Posted on 05 August 2010
By Mark Miller
Journalist Kerry Hannon is a specialist in careers, retirement and personal finance. For her latest book, What’s Next: Follow Your Passion and Find Your Dream Job (Chronicle Books, 2010), Kerry traveled the country interviewing people who’ve made successful career transitions at midlife-often into very colorful and happy new lives. The result is an indispensable guide for anyone hoping to pull off a mid-life career transformation; each chapter profiles an interesting career changer, followed by useful resources, tips and advice.
In this excerpt, Kerry talks with Steve Brooks, a veteran tv producer at CNN who chucked it all to become a winemaker in Walla Walla, Washington.
Becoming a winemaker—never mind a winemaker in Walla Walla, Washington—had never crossed Steve Brooks’ mind. Then he stumbled upon a New York Times story about the fast-growing wine industry in the tiny verdant town near the Blue Mountains.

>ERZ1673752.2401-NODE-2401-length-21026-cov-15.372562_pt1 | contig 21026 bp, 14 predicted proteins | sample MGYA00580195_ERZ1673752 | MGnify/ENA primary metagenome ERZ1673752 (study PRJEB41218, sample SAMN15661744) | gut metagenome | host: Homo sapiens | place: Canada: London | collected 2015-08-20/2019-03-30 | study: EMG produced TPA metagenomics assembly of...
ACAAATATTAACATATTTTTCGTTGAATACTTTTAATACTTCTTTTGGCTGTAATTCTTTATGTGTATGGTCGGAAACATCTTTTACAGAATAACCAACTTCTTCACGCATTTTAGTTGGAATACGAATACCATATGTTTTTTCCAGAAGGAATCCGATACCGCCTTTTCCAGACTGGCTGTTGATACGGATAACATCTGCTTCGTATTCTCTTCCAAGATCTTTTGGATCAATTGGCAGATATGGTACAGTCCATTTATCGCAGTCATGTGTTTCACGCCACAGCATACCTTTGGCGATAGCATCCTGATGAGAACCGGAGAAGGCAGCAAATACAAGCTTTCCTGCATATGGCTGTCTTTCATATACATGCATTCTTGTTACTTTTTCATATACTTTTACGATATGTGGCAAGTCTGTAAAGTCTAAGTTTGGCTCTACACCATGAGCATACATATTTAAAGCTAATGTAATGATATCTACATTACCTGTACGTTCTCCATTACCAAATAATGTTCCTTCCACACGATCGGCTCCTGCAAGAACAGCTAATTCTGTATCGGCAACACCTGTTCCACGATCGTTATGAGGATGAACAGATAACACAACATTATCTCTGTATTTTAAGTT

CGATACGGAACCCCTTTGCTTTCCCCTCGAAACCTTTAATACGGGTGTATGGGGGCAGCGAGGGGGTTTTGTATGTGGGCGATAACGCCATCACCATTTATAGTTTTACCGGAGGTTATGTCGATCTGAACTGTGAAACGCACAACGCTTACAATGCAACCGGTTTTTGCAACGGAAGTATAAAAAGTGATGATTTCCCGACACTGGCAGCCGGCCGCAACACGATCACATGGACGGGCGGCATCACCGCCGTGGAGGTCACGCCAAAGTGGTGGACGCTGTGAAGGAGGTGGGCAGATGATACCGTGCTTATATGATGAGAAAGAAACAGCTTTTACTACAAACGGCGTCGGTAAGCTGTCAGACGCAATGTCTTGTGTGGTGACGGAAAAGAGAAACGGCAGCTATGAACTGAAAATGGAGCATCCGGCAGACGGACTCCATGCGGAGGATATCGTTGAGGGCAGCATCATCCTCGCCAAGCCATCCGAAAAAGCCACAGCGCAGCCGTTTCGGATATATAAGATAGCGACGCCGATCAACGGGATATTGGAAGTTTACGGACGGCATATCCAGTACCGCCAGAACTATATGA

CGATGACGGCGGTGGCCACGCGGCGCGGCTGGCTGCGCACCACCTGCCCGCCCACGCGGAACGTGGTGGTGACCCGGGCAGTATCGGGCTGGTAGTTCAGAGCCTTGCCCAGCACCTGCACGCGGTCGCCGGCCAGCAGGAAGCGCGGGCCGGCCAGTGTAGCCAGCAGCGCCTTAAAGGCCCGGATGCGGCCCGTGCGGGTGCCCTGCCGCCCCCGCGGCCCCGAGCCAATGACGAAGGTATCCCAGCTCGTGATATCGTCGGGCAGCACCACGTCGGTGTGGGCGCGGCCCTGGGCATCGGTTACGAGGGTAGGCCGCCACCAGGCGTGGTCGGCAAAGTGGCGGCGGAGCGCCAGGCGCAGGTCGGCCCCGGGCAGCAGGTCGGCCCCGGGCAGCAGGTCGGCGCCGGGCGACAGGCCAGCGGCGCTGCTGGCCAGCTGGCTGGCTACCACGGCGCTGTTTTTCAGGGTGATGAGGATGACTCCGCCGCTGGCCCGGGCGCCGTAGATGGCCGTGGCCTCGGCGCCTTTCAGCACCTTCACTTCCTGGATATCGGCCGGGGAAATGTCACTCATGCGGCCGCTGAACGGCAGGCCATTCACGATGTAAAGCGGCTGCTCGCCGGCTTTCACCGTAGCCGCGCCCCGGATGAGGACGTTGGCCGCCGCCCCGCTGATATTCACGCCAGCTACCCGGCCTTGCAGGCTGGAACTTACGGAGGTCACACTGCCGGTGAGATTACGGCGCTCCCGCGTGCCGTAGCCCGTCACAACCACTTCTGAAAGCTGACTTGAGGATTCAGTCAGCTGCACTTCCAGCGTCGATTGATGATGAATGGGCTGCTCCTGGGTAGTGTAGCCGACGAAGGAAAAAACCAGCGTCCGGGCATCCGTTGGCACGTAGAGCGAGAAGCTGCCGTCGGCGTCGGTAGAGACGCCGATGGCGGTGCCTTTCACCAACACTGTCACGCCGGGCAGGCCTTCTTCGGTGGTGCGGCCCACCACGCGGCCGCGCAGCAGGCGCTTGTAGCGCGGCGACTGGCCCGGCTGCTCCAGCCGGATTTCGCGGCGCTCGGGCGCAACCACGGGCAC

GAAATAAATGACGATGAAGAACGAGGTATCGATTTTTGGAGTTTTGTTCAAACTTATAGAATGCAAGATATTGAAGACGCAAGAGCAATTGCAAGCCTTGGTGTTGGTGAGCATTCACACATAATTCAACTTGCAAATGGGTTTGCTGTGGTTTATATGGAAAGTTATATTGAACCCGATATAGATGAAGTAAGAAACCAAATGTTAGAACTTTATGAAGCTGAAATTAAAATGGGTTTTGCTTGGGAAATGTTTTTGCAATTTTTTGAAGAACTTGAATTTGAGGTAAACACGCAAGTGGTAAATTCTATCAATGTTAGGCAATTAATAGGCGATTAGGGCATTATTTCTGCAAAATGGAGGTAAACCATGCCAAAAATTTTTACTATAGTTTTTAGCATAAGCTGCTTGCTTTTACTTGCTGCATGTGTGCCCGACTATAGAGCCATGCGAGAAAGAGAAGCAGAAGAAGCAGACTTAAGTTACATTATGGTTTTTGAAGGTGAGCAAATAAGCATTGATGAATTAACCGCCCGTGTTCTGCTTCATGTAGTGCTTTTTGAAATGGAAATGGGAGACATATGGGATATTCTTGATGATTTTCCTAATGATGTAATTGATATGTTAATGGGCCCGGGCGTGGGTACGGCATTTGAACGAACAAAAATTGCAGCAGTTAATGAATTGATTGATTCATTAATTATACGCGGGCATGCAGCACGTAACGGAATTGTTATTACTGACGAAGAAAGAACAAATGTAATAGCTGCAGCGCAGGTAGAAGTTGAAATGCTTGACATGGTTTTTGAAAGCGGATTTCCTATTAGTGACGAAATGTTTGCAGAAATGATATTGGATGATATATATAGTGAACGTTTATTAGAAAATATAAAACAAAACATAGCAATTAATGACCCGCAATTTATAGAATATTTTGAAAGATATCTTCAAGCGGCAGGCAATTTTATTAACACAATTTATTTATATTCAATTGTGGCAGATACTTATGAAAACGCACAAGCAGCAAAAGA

That chance reading came at an opportune time. Brooks, then a veteran TV producer at CNN in Atlanta, was growing disillusioned with the gloom of the news business and the strains of his perpetual travel schedule. At the end of 2001, after a nineteen-year career at the cable network, Brooks, at the age of forty, took a buyout. He had met his wife, Lori, at CNN and traveled the world covering news stories. “The finest part of those typically long days in the field was enjoying the local wine and trading stories with colleagues,” Brooks recalls.